“Vast allocations of capital and an intentional focus towards generating positive impact are required right now if we are to achieve the UN Sustainable Development Goals [UN SDGs] by 2030 and to reach net zero emissions by 2050.” GIIN CEO Amit Bouri1:
In recent years sustainability related funds have seen a rapid growth in popularity and attention. According to work carried out by the Better World initiative2, most people say they want their investments to do good for people and the planet, with 3 out of 5 people surveyed believing “financial institutions should avoid investing in companies that harm people or the planet”. On the surface it appears the financial sector is responding to this demand. At the current rate of growth ESG-mandated assets will represent half of all professionally managed assets by 20243. But the integration of ESG does not necessarily translate to generating positive impact for people and the planet.
If we want to understand whether the financial system is positively contributing to solutions for global systemic issues such as poverty, inequality and the climate emergency, then we need to look at the state of the impact investing market.
Impact investments are those that are made with the intention to generate positive, measurable social and environmental impact alongside a financial return (GIIN). They can target a range of risk/return profiles, investment structures and costs, all united by the dual aim of achieving both a financial return and an impact return.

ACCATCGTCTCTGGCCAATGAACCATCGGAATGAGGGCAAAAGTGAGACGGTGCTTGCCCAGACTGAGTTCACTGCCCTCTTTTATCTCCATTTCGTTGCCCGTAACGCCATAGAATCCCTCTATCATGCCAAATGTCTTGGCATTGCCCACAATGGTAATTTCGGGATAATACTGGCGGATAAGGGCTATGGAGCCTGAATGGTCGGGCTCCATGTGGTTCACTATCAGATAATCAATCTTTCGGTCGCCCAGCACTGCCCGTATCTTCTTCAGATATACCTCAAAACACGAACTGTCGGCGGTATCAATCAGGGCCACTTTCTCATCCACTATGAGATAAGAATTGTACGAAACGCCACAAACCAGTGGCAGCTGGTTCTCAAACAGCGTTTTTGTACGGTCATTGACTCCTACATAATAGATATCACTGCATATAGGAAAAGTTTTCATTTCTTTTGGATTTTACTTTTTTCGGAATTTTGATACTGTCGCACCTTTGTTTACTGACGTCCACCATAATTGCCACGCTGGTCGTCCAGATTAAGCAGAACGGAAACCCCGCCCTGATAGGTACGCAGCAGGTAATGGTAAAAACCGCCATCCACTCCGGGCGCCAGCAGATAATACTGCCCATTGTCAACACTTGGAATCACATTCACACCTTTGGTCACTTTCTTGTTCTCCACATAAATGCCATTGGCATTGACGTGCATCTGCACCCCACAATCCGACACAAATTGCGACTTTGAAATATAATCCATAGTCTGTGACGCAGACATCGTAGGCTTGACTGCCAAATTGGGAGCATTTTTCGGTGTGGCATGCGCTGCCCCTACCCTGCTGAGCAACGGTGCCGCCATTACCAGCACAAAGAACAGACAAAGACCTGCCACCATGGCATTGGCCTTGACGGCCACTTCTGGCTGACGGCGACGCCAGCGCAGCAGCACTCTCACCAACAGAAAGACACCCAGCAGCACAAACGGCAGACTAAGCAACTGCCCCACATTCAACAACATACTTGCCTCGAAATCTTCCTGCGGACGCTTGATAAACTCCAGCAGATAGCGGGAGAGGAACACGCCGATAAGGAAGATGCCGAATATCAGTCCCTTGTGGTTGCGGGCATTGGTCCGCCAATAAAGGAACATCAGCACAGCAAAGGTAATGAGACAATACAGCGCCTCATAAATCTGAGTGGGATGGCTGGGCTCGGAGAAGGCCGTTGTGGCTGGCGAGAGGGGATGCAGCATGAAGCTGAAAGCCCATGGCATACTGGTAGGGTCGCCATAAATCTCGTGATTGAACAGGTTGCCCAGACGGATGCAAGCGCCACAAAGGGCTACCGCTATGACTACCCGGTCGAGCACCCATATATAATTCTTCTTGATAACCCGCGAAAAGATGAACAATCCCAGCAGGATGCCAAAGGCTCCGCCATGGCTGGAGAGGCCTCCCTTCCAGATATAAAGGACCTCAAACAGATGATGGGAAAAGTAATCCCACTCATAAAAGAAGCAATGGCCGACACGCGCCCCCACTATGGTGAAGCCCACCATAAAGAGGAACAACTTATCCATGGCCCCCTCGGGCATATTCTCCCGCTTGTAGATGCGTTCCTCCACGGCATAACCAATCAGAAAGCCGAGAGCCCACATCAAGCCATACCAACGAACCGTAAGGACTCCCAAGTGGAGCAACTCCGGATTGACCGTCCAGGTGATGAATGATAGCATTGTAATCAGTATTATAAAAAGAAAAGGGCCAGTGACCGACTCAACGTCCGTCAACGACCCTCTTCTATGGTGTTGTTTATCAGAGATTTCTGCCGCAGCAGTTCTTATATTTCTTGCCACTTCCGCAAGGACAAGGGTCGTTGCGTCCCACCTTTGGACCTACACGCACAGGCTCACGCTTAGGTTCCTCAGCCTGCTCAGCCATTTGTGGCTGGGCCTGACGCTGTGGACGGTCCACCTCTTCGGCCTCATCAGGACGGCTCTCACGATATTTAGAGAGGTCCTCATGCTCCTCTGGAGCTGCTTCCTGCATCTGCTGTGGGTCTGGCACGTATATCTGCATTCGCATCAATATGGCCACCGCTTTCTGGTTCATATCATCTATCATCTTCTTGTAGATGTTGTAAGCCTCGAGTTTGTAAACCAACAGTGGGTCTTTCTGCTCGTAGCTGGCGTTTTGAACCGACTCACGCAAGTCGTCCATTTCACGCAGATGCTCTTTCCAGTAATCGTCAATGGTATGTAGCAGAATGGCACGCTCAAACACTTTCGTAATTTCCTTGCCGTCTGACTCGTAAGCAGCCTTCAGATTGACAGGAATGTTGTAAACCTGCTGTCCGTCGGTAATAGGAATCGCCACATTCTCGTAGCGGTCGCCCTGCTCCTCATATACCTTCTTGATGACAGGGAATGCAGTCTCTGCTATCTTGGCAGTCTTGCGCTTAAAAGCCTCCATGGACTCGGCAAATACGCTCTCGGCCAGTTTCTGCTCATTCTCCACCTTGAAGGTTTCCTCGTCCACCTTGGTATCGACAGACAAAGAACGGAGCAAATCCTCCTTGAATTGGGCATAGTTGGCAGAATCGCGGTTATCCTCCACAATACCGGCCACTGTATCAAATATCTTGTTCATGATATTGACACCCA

The varying approaches to and definitions of impact investments makes accurately sizing the market difficult. Nevertheless the GIIN has estimated the size of the worldwide impact investing market to be USD 1.16trillion (Dec 2021)4. But this estimate puts impact assets at only 1%5 of total global assets. By contrast, the funding gap required to reach the UN SDGs by 2030 currently sits at USD 4.2trillion. Of course,
In the UK we have also seen growth in the impact investment space, reaching an estimated £58billion in 20206. But again this accounts for less than 1% of total AUM. A lack of allocation to impact can be seen most starkly with UK pension funds. Making up the largest portion of assets in the UK at 43%, pension funds only make up 1% of assets allocated to impact.
But as our understanding of impact investing grows, regulatory and political pressure increases, and investor demand increases we forecast that more institutional capital will flow to impact investments. Organisations like Make My Money Matter, Pensions for Purpose and the Impact Investing Institute and regulatory changes such as the requirement to report in line with the recommendations of the TCFD, have all contributed significantly to raising the profile of impact investments within the UK. Global and political challenges are also yielding investable opportunities; growing urbanisation will require more social housing, and the pressing need for a just transition will require a green tech revolution.
As practitioners within the impact space it can become all too easy to forget to take a look at the wider market. Its encouraging to see a buzz around impact solutions, especially at the close of events like COP 27, but we also need to see this matched with increased flows of capital. The financial industry, if directed correctly, has an unrivalled potential to redress societal and environmental imbalances whilst still earning a financial return. We are at the precipice of this redirection and need the whole investment industry to seize the opportunity impact strategies offer both as a long-term investment solution and as a solution to the most significant challenges facing the world today.
Author: Elizabeth Conway, Head of Sustainability